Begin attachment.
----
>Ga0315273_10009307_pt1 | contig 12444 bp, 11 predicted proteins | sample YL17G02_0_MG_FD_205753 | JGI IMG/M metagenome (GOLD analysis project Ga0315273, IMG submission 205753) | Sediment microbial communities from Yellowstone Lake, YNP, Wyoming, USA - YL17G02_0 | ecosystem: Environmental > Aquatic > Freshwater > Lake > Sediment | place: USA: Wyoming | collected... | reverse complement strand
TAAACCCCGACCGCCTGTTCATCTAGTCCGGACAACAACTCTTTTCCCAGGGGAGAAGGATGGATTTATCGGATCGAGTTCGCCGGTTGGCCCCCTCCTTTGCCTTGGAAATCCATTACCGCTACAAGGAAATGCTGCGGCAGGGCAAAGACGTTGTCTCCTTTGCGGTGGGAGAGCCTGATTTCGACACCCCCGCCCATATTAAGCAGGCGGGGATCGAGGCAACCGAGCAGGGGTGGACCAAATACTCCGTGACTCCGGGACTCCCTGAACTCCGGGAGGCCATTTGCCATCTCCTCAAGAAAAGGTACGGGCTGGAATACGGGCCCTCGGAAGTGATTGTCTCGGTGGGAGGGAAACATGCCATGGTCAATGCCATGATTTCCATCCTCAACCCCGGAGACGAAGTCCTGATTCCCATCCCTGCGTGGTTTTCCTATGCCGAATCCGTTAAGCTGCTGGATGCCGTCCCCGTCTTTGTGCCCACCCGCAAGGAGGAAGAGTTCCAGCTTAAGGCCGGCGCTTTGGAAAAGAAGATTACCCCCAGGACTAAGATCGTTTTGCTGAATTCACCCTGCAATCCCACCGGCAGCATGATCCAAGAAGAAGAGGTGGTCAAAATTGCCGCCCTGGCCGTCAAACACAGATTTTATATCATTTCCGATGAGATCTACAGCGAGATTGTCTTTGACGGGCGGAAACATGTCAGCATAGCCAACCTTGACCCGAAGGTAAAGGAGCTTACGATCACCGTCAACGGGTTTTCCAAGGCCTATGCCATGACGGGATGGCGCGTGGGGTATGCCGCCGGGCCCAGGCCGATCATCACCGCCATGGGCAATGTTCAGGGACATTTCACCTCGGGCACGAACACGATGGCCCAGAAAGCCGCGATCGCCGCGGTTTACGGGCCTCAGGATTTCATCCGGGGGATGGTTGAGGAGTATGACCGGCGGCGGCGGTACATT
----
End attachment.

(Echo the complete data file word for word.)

>Ga0315273_10009307_pt1 | contig 12444 bp, 11 predicted proteins | sample YL17G02_0_MG_FD_205753 | JGI IMG/M metagenome (GOLD analysis project Ga0315273, IMG submission 205753) | Sediment microbial communities from Yellowstone Lake, YNP, Wyoming, USA - YL17G02_0 | ecosystem: Environmental > Aquatic > Freshwater > Lake > Sediment | place: USA: Wyoming | collected... | reverse complement strand
TAAACCCCGACCGCCTGTTCATCTAGTCCGGACAACAACTCTTTTCCCAGGGGAGAAGGATGGATTTATCGGATCGAGTTCGCCGGTTGGCCCCCTCCTTTGCCTTGGAAATCCATTACCGCTACAAGGAAATGCTGCGGCAGGGCAAAGACGTTGTCTCCTTTGCGGTGGGAGAGCCTGATTTCGACACCCCCGCCCATATTAAGCAGGCGGGGATCGAGGCAACCGAGCAGGGGTGGACCAAATACTCCGTGACTCCGGGACTCCCTGAACTCCGGGAGGCCATTTGCCATCTCCTCAAGAAAAGGTACGGGCTGGAATACGGGCCCTCGGAAGTGATTGTCTCGGTGGGAGGGAAACATGCCATGGTCAATGCCATGATTTCCATCCTCAACCCCGGAGACGAAGTCCTGATTCCCATCCCTGCGTGGTTTTCCTATGCCGAATCCGTTAAGCTGCTGGATGCCGTCCCCGTCTTTGTGCCCACCCGCAAGGAGGAAGAGTTCCAGCTTAAGGCCGGCGCTTTGGAAAAGAAGATTACCCCCAGGACTAAGATCGTTTTGCTGAATTCACCCTGCAATCCCACCGGCAGCATGATCCAAGAAGAAGAGGTGGTCAAAATTGCCGCCCTGGCCGTCAAACACAGATTTTATATCATTTCCGATGAGATCTACAGCGAGATTGTCTTTGACGGGCGGAAACATGTCAGCATAGCCAACCTTGACCCGAAGGTAAAGGAGCTTACGATCACCGTCAACGGGTTTTCCAAGGCCTATGCCATGACGGGATGGCGCGTGGGGTATGCCGCCGGGCCCAGGCCGATCATCACCGCCATGGGCAATGTTCAGGGACATTTCACCTCGGGCACGAACACGATGGCCCAGAAAGCCGCGATCGCCGCGGTTTACGGGCCTCAGGATTTCATCCGGGGGATGGTTGAGGAGTATGACCGGCGGCGGCGGTACATT